Free Apps Are Reducing Battery Life

Michael Foley March 19, 2012 0
Free Apps Are Reducing Battery Life

Why pay money for something you can get for free? Well it seems, as far as smartphone apps are concerned, free might not always be best. According to a new paper from Purdue University which was reported in the NewScientist, free apps may be one of the leading causes for the limited battery life of many leading smartphones these days. The paper goes on to state that up to 75% of the energy used by free versions of many Android apps is spent on pushing advertisements, or tracking and uploading user data. The most incredible statement being one which posited that running one app could drain your battery in as little as 90 minutes!

Computer scientist Abhinav Pathak and his colleagues discovered this insight after developing software to analyze the energy use of smartphone apps. After analyzing such popular titles as Angry Birds, Free Chess and the NYTimes, they uncovered that only 10-30% of the app’s energy usage actually goes to running the core app’s core functions.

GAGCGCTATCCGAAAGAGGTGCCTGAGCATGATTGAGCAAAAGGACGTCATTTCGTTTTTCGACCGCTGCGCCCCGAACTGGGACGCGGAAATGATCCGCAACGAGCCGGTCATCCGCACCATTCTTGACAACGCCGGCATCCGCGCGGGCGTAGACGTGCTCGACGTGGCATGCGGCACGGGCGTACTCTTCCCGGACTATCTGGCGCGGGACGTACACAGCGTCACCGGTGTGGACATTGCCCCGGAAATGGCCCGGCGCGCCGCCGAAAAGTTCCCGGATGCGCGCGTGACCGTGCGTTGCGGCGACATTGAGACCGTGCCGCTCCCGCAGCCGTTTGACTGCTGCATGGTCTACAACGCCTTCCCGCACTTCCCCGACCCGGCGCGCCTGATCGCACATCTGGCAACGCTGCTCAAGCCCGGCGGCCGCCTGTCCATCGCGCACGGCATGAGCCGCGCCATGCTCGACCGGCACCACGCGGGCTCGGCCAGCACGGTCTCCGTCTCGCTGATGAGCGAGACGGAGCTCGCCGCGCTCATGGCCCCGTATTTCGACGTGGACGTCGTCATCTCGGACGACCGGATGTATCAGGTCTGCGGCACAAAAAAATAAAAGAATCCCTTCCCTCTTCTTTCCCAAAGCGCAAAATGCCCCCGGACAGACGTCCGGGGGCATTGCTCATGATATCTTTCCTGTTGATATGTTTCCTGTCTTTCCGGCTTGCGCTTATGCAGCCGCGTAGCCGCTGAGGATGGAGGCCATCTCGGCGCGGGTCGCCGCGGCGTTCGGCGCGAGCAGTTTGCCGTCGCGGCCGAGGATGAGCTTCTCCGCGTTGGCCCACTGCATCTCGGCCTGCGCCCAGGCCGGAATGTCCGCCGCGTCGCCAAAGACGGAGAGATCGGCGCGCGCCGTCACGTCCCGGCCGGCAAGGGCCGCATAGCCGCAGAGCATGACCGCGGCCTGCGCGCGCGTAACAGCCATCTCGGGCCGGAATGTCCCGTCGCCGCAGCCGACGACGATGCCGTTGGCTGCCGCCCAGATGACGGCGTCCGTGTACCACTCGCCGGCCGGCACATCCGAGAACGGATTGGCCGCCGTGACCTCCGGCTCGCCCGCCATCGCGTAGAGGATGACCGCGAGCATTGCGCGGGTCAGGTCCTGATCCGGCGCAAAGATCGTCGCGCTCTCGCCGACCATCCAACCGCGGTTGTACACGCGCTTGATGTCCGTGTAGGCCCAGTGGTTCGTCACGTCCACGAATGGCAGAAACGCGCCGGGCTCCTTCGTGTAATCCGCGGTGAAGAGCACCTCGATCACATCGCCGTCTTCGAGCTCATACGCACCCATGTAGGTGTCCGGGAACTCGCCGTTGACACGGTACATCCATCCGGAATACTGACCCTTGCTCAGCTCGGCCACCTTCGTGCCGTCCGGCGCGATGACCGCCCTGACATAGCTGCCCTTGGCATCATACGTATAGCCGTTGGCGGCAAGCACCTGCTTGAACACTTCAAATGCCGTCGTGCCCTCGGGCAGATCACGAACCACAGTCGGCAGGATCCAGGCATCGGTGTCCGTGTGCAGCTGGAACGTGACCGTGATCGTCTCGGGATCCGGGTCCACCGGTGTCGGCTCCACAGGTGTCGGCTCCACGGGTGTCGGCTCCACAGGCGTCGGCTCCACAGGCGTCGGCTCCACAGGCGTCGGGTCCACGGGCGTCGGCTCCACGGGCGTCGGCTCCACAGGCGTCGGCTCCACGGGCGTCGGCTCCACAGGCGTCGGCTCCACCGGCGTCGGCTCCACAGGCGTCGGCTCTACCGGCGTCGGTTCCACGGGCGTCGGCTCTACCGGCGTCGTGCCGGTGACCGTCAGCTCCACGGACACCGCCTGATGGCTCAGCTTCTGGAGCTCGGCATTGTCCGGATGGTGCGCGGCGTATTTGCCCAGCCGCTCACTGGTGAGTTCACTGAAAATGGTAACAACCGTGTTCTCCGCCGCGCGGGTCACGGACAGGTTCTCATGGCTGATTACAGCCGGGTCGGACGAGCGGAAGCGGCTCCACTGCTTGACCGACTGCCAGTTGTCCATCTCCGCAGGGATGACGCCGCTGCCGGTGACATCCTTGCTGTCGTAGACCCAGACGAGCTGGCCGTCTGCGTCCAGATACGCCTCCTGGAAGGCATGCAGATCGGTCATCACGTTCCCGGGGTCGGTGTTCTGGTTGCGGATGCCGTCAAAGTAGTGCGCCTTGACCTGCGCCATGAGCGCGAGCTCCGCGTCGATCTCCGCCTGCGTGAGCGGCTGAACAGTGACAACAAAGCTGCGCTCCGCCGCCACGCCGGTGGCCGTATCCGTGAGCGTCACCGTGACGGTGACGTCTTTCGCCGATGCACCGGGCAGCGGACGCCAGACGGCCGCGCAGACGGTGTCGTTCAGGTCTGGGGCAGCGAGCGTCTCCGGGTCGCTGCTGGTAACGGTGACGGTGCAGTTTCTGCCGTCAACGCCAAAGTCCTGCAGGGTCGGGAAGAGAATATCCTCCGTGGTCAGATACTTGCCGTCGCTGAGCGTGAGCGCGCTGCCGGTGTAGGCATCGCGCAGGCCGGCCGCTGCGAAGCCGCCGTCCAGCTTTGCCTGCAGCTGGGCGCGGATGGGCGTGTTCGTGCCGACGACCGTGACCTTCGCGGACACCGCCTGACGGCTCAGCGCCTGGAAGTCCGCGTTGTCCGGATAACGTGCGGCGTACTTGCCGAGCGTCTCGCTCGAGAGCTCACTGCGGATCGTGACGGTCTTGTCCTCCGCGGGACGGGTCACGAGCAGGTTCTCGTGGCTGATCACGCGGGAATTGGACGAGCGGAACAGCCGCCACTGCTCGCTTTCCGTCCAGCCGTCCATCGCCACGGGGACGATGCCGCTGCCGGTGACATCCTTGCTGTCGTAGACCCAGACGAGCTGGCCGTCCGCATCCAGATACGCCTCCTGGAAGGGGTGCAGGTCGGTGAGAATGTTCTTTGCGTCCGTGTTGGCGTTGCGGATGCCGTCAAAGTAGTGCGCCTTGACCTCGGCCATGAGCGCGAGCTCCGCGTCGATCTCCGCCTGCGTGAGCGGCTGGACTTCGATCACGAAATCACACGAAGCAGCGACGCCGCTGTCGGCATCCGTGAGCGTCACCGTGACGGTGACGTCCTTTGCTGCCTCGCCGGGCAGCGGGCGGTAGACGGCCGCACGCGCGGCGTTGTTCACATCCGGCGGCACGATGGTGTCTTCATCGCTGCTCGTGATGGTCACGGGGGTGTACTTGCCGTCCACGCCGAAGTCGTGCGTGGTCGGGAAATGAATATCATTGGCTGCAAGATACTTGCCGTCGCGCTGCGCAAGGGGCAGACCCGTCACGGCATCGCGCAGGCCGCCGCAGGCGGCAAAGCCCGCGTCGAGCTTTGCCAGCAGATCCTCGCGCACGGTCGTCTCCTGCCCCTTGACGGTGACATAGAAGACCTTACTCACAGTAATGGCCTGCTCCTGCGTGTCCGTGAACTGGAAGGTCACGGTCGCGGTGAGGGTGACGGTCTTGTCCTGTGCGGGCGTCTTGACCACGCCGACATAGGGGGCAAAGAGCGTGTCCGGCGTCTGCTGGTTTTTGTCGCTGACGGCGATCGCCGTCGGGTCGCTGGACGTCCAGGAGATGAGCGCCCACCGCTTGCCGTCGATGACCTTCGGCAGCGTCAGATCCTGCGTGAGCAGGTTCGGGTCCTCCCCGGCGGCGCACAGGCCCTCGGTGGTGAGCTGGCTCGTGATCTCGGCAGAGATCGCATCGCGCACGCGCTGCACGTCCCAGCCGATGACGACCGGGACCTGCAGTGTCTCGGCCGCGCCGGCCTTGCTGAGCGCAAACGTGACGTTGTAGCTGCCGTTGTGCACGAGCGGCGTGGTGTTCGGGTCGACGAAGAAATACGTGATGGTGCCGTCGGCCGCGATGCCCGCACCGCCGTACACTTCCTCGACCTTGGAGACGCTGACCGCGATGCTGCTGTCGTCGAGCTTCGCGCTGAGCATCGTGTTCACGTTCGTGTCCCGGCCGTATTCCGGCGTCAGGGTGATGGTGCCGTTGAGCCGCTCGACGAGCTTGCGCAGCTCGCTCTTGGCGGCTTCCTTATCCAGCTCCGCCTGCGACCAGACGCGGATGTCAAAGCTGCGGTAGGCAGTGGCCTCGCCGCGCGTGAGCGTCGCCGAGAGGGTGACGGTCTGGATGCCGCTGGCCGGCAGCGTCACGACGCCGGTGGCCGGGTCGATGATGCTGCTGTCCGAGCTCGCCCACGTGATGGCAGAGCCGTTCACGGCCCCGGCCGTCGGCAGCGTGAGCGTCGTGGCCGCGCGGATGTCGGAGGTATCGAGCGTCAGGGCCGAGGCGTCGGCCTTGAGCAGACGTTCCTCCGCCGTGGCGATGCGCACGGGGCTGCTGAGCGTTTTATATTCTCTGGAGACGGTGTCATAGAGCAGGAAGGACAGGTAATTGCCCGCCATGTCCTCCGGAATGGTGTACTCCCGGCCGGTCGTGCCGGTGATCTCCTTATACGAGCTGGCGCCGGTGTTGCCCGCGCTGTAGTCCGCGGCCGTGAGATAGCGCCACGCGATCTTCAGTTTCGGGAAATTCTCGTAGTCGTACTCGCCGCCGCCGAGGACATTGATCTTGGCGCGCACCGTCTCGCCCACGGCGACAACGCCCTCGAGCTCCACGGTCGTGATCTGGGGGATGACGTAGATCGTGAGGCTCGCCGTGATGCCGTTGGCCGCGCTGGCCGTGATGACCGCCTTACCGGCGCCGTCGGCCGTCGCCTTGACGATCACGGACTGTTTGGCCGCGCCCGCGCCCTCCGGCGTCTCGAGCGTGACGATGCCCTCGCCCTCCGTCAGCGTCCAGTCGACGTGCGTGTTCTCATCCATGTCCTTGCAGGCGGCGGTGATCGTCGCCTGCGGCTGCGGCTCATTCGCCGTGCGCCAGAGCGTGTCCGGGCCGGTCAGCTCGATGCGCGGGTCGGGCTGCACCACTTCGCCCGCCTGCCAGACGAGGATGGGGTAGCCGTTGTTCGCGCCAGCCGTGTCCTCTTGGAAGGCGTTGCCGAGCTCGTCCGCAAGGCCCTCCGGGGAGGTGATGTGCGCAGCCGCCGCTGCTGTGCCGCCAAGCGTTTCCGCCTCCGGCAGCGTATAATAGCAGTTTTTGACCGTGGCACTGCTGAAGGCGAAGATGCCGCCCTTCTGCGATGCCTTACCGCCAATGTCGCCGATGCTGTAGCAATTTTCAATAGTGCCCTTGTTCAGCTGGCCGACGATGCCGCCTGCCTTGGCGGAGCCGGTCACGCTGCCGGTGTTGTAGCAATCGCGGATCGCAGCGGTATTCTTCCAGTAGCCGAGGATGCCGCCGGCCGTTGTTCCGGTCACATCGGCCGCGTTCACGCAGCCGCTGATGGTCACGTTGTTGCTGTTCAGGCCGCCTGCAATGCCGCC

Angry Birds (which is an app that pretty much anyone with a smartphone is familiar with) spends only 20% of its energy consumption on running the game as well as animating its namesake and their enemies, the devilish pigs. While a whopping 45% of the energy is used to upload the user’s location with GPS and then download location-sensitive ads over 3G. So the app’s main function becomes to perpetuate advertisings to the user instead of support the game. And even if the data transmission is completed before the 10 second 3G window closes, there is a “tail energy” which consumes an additional 28% of the app’s energy. Pathak faults the energy leakage on third-party codes which developers use to ensure profits for developing a free app. The full results of the study with be presented in Bern, Switzerland next month at EuroSys.

The old adage I began this article with might not hold true, but it does seem that there really ain’t no such thing as a free lunch. You’ll be paying for the app in one way or another, either with money or battery life. So next time you have to choose between the free version and the paid app, think carefully.


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